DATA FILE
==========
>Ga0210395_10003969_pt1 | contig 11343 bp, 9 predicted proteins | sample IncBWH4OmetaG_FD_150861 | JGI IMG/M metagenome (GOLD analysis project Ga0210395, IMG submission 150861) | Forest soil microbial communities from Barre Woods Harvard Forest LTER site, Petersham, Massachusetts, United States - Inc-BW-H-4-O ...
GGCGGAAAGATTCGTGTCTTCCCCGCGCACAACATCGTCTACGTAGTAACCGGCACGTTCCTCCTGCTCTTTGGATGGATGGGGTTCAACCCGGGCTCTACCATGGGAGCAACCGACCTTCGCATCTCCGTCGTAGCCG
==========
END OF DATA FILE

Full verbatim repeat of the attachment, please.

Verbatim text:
>Ga0210395_10003969_pt1 | contig 11343 bp, 9 predicted proteins | sample IncBWH4OmetaG_FD_150861 | JGI IMG/M metagenome (GOLD analysis project Ga0210395, IMG submission 150861) | Forest soil microbial communities from Barre Woods Harvard Forest LTER site, Petersham, Massachusetts, United States - Inc-BW-H-4-O ...
GGCGGAAAGATTCGTGTCTTCCCCGCGCACAACATCGTCTACGTAGTAACCGGCACGTTCCTCCTGCTCTTTGGATGGATGGGGTTCAACCCGGGCTCTACCATGGGAGCAACCGACCTTCGCATCTCCGTCGTAGCCG